One occasionally-recurring topic here has been private boarding schools and their relationship to class and perceptions of class. As an Exeter alum who was able to attend only because of massive financial aid, I was unendingly irked to go to my expensive private college (also on financial aid) and run into kids from wealthy suburban public schools that call their tuition "property taxes" and have them presume that it was prep schools that were the morally problematic reinforcers of class privilege. The affected moral superiority of the wealthy public school parent has bothered me ever since. On the positive side, I'm always happy to tout prep schools as an avenue of social mobility. Getting into Exeter with a scholarship was the most important event in my educational-professional life, and made everything that followed it possible.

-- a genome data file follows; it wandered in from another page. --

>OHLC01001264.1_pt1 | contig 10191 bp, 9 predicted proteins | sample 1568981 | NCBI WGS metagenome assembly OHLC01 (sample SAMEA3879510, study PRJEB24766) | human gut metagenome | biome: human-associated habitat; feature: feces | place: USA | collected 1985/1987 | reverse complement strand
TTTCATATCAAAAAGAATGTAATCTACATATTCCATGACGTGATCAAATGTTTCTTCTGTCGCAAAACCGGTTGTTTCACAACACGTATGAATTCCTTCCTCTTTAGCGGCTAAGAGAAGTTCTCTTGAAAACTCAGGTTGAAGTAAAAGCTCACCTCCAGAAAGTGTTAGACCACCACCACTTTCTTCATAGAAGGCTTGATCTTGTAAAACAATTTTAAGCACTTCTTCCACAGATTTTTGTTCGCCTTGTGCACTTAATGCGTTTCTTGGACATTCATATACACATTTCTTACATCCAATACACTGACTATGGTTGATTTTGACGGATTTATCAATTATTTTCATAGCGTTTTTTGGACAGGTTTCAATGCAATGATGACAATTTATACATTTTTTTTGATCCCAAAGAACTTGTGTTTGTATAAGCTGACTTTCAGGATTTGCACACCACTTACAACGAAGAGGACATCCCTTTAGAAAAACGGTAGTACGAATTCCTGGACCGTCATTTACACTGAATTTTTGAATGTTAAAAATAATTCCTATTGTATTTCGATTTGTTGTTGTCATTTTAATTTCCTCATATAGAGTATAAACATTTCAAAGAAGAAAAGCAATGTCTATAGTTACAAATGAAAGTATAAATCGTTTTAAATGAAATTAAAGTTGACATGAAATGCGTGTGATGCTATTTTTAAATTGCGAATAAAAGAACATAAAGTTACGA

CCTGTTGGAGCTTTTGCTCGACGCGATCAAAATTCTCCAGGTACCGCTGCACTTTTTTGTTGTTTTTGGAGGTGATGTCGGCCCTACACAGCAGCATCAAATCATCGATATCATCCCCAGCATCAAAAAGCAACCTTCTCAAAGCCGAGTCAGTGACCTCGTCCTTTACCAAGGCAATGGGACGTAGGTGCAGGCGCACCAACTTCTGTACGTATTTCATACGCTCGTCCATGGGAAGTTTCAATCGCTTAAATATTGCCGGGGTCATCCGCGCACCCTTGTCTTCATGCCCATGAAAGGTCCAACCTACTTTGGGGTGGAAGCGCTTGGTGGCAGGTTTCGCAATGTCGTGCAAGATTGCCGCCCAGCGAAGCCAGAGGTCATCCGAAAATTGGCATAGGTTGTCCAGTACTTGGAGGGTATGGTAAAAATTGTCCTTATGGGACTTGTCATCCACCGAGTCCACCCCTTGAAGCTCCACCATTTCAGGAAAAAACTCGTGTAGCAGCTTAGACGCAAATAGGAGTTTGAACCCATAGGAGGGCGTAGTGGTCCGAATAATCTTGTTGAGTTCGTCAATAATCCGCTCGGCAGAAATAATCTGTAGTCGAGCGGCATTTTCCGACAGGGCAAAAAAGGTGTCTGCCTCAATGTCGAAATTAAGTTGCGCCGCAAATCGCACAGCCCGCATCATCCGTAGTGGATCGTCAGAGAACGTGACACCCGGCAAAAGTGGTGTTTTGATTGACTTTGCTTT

So anyway, I'm happy to see this.
Phillips Exeter Academy is offering a free boarding school education to admitted students whose families earn $75,000 or less.
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The change will take effect next fall for current and new students.
Principal Tyler Tingley says in addition to a full scholarship and room and board, the school will cover books, supplies, other mandatory fees and a computer.
"We want to be clear that money does not stand in the way of an Exeter education," Tingley said in a statement. "Students who qualify academically will find Exeter affordable."
The prestigious prep school already provides financial aid to nearly half of its 1,000 students and has a policy of offering no loans, so graduates can enter college debt free.
William Fitzsimmons, Harvard College's dean of admissions and financial aid, called the move "a very significant initiative."
"Colleges and universities depend on a pipelines that promotes opportunity and academic preparation for all students," Fitzsimmons said.
For boarding students, the full cost to attend Phillips Exeter is more than $38,000. The full cost for day students is nearly $30,000.
The school's endowment recently passed $1 billion. A recent $305 million fund raising campaign helped make the new policy possible.
(The "no loans" policy postdated me, and unfortunately was not made retroactive...)